What is Aggregate Planning?
A business plan is an essential aspect for every organization, and it’s critical in establishing business strategies. After finalizing the business strategies, they should scrutinize them reversely—from final sales to raw materials needed.
Typically, an aggregate plan runs from three to 18 months. The plan splits down into labor, raw materials, capital, and so on—required over a medium-range time—quarterly or annually.
What is Aggregate Planning?
Aggregate planning refers to developing, maintaining, and analyzing the approximate scope of operation of an organization. In other words, an aggregate plan incorporates the targeted sales, production level, inventory level, and backlogs.
You should design a good aggregate plan in a way that it can reduce the impact of shortsighted daily routines. For instance, only small amounts of raw material should be ordered when employees are laid-off and more raw material when they are reinstated. Such a longer-term approach to resource consumption can help in reducing unexpected short-term expenses.
Understanding Aggregate Planning Better
Aggregate planning tries to balance the organization’s capacity and the demand while minimizing cost. The term aggregate is used because at this level; planning consumes all resources in the aggregate—as a product portfolio.
Aggregate resources may include the total number of employees, hours of machine time, or tons of raw materials. In product-oriented industries, the total units of output may consist of gallons, feet, or pounds. In contrast, the service industries use aspects such as hours of service delivery, numbers of patients attended, etc., as the aggregate units.
Elements such as size, colors, features, and the likes are not distinguished during aggregate planning. For instance, during aggregate planning, an automobile company would focus on the total number of vehicles and not the model or color options.
At times units of aggregation can be difficult to determine—when the difference in output is extreme. In such a case, the equivalents units are determined. These units can be based on cost, value, work period, or similar quantifiers.
Most aggregate plans are rolled out to cover a period of three to 18 months. Therefore, the aggregate plan is widely perceived as an intermediate-term in nature (neither long-term nor short-term).
Future short-term planning such as production scheduling, sequencing, and loading relies on aggregate plans. The aggregate plan has been described as “disaggregated” in the master production schedule (MPS) that’s used in material requirements planning (MRP).
The determination of demand and the existing production capacity are given priority when making an aggregate plan.
Capacity can be expressed as the total output per production period—only an average number of units are calculated as the total may include a product mix using different production periods. On the other hand, demand can be expressed as the total number of units required.
If demand and capacity are not balanced, the organization should try to strick the balance by adjusting the levels of either capacity or demand.
The Advantages of Aggregate Planning
Aggregate planning offers tons of advantages to the organizations that adopt it. The following are some of the expected benefits:
1. Minimize Staffing Fluctuations
The aggregate planning approach is popular because of its ability to foresee production demand which helps businesses in the staff planning process. If a company needs temporary employees due to unexpected changes, it can consult a temporary employment agency.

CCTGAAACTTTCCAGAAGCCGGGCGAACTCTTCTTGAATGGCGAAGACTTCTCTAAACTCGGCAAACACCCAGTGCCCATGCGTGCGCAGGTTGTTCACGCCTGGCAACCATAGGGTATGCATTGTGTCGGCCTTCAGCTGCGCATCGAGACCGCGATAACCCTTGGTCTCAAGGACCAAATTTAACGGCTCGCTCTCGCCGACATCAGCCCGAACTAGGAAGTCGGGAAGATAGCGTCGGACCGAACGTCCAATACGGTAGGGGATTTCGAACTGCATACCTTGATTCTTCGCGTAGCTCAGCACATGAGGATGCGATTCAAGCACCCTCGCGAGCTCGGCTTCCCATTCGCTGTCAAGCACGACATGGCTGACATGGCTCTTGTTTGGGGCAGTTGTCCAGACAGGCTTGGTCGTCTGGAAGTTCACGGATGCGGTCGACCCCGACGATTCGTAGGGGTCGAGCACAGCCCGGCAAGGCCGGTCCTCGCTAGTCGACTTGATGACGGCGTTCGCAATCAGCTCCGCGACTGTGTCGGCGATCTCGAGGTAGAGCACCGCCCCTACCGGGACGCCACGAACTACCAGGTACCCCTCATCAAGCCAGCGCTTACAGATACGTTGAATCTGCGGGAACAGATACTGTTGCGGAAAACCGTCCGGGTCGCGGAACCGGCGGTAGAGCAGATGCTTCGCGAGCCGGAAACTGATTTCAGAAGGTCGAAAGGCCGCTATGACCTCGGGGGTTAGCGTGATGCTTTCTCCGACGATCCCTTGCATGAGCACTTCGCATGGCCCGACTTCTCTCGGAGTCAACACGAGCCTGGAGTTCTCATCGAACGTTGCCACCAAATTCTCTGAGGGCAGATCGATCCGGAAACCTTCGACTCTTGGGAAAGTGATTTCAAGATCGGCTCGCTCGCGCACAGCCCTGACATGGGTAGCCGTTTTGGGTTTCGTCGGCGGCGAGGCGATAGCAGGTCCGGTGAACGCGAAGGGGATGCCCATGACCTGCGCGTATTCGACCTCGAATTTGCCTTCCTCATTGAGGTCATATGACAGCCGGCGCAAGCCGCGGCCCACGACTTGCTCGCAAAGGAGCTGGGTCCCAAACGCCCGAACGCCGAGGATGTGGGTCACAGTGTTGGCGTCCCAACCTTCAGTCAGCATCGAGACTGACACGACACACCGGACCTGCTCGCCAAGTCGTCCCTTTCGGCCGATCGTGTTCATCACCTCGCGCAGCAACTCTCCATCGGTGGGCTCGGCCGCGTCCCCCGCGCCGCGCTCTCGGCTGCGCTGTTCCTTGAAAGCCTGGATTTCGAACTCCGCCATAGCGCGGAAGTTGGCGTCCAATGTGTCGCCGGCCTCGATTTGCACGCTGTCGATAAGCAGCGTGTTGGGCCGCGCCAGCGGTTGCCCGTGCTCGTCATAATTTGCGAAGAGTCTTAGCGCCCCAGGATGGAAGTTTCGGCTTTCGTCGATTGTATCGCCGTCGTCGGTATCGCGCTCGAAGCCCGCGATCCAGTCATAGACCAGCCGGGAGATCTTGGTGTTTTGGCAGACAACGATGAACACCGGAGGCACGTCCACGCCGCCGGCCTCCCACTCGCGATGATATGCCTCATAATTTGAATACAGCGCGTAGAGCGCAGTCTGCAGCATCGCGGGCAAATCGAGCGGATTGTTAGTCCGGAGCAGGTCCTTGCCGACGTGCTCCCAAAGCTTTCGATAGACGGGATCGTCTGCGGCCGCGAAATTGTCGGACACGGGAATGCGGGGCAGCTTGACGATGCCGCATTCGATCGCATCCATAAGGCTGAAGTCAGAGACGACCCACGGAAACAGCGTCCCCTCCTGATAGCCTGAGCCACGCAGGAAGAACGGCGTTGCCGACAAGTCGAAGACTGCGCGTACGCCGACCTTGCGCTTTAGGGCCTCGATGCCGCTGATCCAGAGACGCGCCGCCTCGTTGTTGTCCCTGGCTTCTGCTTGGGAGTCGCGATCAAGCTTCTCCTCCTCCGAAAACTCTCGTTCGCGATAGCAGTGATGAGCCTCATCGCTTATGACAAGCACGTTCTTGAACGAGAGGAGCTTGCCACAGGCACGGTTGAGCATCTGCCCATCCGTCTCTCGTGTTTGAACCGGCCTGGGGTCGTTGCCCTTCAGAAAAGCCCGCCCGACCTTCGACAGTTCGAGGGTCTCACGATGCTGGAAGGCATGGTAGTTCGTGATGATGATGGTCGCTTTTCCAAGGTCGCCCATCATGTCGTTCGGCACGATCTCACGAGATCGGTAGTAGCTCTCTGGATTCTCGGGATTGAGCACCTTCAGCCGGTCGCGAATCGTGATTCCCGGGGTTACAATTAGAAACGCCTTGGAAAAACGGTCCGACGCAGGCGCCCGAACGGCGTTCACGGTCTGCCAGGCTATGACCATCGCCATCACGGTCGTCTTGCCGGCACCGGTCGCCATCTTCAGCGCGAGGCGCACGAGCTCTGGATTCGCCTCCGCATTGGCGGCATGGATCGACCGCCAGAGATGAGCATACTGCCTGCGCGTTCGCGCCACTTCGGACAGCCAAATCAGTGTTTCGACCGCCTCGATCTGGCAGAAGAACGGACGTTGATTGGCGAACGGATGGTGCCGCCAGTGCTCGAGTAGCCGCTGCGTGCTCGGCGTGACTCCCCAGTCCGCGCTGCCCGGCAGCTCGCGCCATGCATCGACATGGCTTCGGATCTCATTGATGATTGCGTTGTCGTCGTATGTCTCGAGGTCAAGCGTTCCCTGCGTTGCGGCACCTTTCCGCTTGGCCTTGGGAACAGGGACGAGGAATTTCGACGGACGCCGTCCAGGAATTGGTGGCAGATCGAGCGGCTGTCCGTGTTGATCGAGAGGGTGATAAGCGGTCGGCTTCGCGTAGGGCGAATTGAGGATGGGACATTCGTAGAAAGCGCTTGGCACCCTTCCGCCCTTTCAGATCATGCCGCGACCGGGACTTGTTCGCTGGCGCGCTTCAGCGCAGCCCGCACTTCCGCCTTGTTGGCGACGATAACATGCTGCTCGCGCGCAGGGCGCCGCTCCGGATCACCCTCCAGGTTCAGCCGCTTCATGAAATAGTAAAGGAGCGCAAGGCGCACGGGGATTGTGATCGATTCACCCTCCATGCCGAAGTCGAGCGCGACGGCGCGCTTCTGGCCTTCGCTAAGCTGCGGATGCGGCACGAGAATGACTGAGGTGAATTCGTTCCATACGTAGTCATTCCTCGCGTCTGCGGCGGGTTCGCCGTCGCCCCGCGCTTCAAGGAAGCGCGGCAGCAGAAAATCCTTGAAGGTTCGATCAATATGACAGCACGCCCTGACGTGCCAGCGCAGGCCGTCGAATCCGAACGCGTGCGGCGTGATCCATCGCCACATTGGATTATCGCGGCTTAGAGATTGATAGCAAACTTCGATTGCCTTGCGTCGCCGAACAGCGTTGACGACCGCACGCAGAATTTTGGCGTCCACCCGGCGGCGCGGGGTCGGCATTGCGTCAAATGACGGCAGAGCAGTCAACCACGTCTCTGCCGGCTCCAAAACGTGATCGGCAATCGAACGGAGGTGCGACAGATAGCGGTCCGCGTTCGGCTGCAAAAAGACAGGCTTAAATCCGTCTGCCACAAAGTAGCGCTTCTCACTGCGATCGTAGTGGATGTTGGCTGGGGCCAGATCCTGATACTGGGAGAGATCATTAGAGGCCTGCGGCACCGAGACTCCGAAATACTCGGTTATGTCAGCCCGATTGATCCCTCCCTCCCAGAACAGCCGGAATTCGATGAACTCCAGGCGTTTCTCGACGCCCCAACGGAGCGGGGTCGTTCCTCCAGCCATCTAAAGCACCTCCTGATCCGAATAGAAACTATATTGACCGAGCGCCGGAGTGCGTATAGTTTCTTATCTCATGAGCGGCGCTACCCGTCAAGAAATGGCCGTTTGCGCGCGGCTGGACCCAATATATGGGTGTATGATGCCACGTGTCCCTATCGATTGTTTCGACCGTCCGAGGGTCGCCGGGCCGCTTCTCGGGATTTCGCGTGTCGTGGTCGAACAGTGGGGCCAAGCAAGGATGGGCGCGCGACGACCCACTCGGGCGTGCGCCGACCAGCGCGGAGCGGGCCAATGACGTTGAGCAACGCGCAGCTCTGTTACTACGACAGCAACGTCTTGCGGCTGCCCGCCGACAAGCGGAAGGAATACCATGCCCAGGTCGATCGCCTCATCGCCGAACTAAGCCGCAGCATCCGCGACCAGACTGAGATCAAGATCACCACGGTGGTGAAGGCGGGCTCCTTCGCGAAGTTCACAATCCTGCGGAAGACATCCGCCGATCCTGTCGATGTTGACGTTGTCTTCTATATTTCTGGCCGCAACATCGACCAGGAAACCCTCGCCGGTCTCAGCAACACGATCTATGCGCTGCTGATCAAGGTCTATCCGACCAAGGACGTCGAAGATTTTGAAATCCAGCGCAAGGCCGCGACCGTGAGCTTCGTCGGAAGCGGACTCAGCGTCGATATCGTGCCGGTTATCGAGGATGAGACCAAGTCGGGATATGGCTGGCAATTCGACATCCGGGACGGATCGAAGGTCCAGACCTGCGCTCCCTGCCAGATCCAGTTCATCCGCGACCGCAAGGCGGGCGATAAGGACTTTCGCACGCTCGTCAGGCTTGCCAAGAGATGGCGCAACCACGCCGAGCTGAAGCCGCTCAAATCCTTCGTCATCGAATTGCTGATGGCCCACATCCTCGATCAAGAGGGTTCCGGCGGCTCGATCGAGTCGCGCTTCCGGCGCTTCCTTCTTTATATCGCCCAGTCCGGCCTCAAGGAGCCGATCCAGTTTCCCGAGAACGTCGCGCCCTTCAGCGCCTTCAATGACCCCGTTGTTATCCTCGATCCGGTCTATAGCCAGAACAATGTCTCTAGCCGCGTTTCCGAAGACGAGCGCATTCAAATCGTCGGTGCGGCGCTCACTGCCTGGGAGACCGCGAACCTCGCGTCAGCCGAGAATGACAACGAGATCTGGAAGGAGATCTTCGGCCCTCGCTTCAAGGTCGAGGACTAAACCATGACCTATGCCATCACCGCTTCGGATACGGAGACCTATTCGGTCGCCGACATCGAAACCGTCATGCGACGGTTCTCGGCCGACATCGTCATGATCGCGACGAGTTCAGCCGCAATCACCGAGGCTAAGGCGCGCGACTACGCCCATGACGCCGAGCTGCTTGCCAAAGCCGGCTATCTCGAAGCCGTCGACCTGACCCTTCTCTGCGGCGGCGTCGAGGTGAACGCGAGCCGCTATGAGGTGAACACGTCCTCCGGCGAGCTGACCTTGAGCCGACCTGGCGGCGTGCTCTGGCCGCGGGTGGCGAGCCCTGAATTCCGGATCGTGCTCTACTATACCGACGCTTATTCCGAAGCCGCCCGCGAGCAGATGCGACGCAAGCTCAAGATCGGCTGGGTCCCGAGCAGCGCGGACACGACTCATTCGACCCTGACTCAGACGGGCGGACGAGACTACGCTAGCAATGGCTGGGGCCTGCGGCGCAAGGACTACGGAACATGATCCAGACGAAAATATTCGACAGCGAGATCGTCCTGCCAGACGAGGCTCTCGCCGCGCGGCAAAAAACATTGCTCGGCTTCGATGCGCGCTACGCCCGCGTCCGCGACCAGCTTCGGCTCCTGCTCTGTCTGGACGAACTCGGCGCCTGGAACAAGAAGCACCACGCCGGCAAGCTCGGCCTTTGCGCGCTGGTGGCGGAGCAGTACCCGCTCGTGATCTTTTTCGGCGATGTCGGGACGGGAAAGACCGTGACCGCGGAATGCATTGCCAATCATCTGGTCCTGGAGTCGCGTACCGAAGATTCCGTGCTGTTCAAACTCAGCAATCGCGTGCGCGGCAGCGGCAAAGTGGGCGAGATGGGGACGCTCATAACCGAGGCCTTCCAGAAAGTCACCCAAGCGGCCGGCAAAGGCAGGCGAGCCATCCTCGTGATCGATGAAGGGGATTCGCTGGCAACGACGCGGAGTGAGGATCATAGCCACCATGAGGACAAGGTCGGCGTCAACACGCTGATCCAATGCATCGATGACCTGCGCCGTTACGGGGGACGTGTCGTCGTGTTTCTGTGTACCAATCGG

The reduction or elimination of excess employees will help the firm save money to invest elsewhere. Moreover, it’ll help the firm save time needed to train and supervise the extra workers. Instead, they can use that time to improve their production and service delivery.
2. Reduce Overhead
Aggregate planning helps businesses to estimate demand. The primary purpose of evaluating demand is to enable a company to know the right amount of inventory they need for a specific period.
Overstocking remains to be one of the leading economic severe issues. Holding costs for excess inventory such as inventory financing, storage space, and inventory servicing attract extra expenses that businesses can evade through adopting the aggregate plan strategies. Additionally, merchandise tied up capital and having an excess of it will expose you to opportunity costs.
Aggregate planning promotes the lean production approach. Organizations implementing the aggregate planning model can better foresee the amount of material they will require and when. Besides the costs mentioned above, overstocking also exposes businesses to risks associated with spoilage. Therefore, adapting aggregate planning is economical.
3. Increase Production Rates
Aggregate planning fosters maximum utilization of production resources which results in a significant increase in production rates.
Maximum resource utilization creates a smooth-running process that allows the businesses to precisely determine the time it will take to deliver orders and plan their production process duly.
The objective is to meet the deadlines, but still, the organization should be keen to complete production almost on the projected time for delivery—to avoid the costs associated with holding inventory.
4. Accommodate Changes
In business, there are tons of uncertainties—price fluctuations, production order variance, etc. Since production order often changes, companies cannot stick to one strategy at all times.
Aggregate planning incorporates contingency measures that allow the business to accommodate changes in customer orders and production.
If need be, businesses can revolve between active, passive, or mixed strategies. Additionally, they can shift between chase strategy (production levels match the predicted demand) and the level strategy—production level is constant despite the changes.
Aggregate Planning Strategies
Aggregate planning has two pure planning strategies—the level strategy and the chase strategy, and the combined strategy. Let’s take a look at the strategies;
1. Level Strategy